A project celebrating the 100th anniversary of women’s suffrage and recognizing unheralded accomplishments of American women was presented at the Uintah County Library last week.
The Library hosted Charlotte Mangin, creator of Unladylike 2020 and Neylan McBaine CEO of Better Days 2020 on April 23. Unladylike 2020 is a series of mini-documentaries about 26 unsung heroines from across the nation. Two of the women selected have Utah connections.
The project aims to recognize the unknown women of the past and to inspire the women of today.
“The main goal is to help shift the narrative around the role of women in shaping U.S. history at the turn of the twentieth century, but I also want to honor the centennial of women’s suffrage next year in a more inclusive way,” Mangin said.
Those who attended the event at the Uintah County Library had the opportunity to view a trailer for the Unladylike 2020 project. They were also shown a screening of the pilot episode of Unladylike 2020, a short film about Bessie Coleman, the first African-American female pilot. The film series will include original animation as well as interviews with historians and accomplished women who follow in the footsteps of Coleman and other historical figures.
“As a filmmaker, I want to push the boundaries of how historical films are usually put together and really help make history come to life in a new way,” said Mangin. “It’s not the typical PBS approach to the screen.”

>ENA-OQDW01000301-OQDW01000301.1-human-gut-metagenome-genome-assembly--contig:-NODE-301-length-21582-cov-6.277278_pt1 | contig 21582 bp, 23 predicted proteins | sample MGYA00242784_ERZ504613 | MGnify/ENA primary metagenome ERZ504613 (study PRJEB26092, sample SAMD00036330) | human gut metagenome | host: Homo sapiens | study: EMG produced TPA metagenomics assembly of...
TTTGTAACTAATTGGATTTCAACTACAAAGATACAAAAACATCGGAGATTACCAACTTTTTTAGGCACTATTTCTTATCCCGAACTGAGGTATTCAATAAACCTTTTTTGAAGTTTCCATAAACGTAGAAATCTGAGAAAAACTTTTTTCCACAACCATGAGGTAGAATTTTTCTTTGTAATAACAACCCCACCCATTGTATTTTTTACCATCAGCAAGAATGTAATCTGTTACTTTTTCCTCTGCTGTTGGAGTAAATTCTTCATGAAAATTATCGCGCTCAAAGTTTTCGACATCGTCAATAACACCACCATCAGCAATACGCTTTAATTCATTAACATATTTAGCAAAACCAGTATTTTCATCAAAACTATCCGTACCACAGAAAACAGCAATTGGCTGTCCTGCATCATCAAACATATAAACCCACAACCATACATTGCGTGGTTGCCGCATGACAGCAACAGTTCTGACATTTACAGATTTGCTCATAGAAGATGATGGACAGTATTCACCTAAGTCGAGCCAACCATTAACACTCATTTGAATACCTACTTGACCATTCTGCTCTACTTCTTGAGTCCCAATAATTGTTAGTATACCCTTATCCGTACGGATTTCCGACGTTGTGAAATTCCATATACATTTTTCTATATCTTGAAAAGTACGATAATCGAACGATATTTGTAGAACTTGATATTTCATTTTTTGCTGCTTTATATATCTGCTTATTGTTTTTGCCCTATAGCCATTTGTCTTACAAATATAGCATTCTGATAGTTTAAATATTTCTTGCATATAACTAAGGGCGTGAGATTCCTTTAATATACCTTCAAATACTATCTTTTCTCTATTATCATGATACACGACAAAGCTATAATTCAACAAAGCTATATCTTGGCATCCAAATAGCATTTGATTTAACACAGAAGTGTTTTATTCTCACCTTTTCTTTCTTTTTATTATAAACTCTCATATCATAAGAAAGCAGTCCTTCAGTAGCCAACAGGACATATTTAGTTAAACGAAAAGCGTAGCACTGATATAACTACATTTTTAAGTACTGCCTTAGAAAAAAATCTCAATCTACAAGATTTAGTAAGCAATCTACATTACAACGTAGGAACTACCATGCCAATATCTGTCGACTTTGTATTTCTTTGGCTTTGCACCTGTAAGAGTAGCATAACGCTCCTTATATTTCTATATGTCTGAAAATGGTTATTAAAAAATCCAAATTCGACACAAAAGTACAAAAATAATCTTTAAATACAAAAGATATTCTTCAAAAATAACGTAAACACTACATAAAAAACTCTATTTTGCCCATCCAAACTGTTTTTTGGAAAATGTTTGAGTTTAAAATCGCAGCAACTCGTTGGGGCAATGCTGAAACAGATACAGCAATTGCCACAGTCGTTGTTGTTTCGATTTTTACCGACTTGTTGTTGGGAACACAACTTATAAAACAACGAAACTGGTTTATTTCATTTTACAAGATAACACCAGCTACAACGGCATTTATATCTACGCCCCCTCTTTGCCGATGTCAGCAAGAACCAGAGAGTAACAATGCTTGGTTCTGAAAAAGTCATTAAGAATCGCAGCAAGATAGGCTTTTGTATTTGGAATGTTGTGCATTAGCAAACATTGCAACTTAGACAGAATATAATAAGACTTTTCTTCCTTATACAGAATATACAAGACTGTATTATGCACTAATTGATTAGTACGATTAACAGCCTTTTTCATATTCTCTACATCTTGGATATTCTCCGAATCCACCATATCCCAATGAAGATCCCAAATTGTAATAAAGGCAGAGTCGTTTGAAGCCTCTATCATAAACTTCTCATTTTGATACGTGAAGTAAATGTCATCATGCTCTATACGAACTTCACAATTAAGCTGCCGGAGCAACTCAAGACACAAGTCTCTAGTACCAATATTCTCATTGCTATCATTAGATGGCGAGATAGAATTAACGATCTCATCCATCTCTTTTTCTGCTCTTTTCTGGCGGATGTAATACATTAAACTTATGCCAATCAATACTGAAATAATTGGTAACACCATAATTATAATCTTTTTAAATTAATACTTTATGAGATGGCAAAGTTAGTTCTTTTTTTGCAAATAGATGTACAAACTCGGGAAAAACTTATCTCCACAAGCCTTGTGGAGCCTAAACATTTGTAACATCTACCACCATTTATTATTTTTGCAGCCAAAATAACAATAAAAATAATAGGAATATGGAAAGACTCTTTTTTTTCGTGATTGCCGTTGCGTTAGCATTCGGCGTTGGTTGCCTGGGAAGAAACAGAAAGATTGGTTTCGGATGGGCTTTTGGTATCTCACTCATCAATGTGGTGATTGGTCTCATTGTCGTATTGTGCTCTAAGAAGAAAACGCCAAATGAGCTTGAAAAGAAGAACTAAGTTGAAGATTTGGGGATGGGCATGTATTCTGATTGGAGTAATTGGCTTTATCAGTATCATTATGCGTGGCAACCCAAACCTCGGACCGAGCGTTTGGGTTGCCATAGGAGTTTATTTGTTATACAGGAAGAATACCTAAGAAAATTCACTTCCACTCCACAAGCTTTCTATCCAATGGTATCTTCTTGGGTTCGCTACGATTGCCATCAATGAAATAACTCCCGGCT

After viewing the pilot episode of the film series, Mangin gave a detailed presentation on the two Utah women who will be featured in the series, Martha Hughes Cannon and Zitkala-Sa, (also known as Gertrude Bonnin), both deceased.
Hughes Cannon was a physician, politician and a polygamous wife in Salt Lake City after immigrating west to settle in the Utah Territory. According to Wikipedia, she was the fourth of six wives of Angus M. Cannon, a prominent leader during the anti-polygamy campaign. She exiled herself to Europe so she would not have to testify against her husband in court. When she returned she worked as a doctor and later ran against her husband for the Utah Senate. She won and became the first female state senator in the U.S. She passed away in 1932.
Zitkala-Sa was born on the Yankton Sioux Reservation in South Dakota. She became an author and tribal activist, spending part of her life on the Uintah-Ouray Reservation after marrying Captain Raymond Talefase Bonnin, who was stationed there.
She received her education at schools in Indiana and Pennsylvania. She was a writer and her articles were published in Atlantic Monthly and Harper’s Monthly magazines at around the turn of the century. She also wrote songs and poetry and collaborated with a music professor from Brigham Young University on the Sun Dance Opera. Her work was collected and published posthumously in 2001 as Dreams and Thunder: Stories, Poems and the Sun Dance Opera, edited by P. Jane Hafen.
Zitkala-Sa passed away in 1938.
Mangin said her goal is to bring these stories and those of other female heroines in American history to the spotlight.
Attendees also had the opportunity to direct questions to a panel consisting of former Vernal Mayor Sonja Norton, historian Jane Hafen, and historical preservationist Cheryl Lone Bear.
“What I want first of all is for girls and women to understand that anything is possible if you have the passion and put your mind to it,” Mangin said. “I grew up, frankly, always being told to be a lady. You know, make sure to cross your legs, don’t climb that tree, wait, watch out, stop, and so I think that it’s taken me my whole life to break out of that mold and realize why do I have to conform to these expectations and I can be a lady and yet think outside the box and push the status quo.”
The Unladylike 2020 project will be released next year in time to celebrate the 100th anniversary of women’s suffrage in the United States.
For more information on the project, visit unladylike2020.com or look for them on social media with the handle unladylike2020.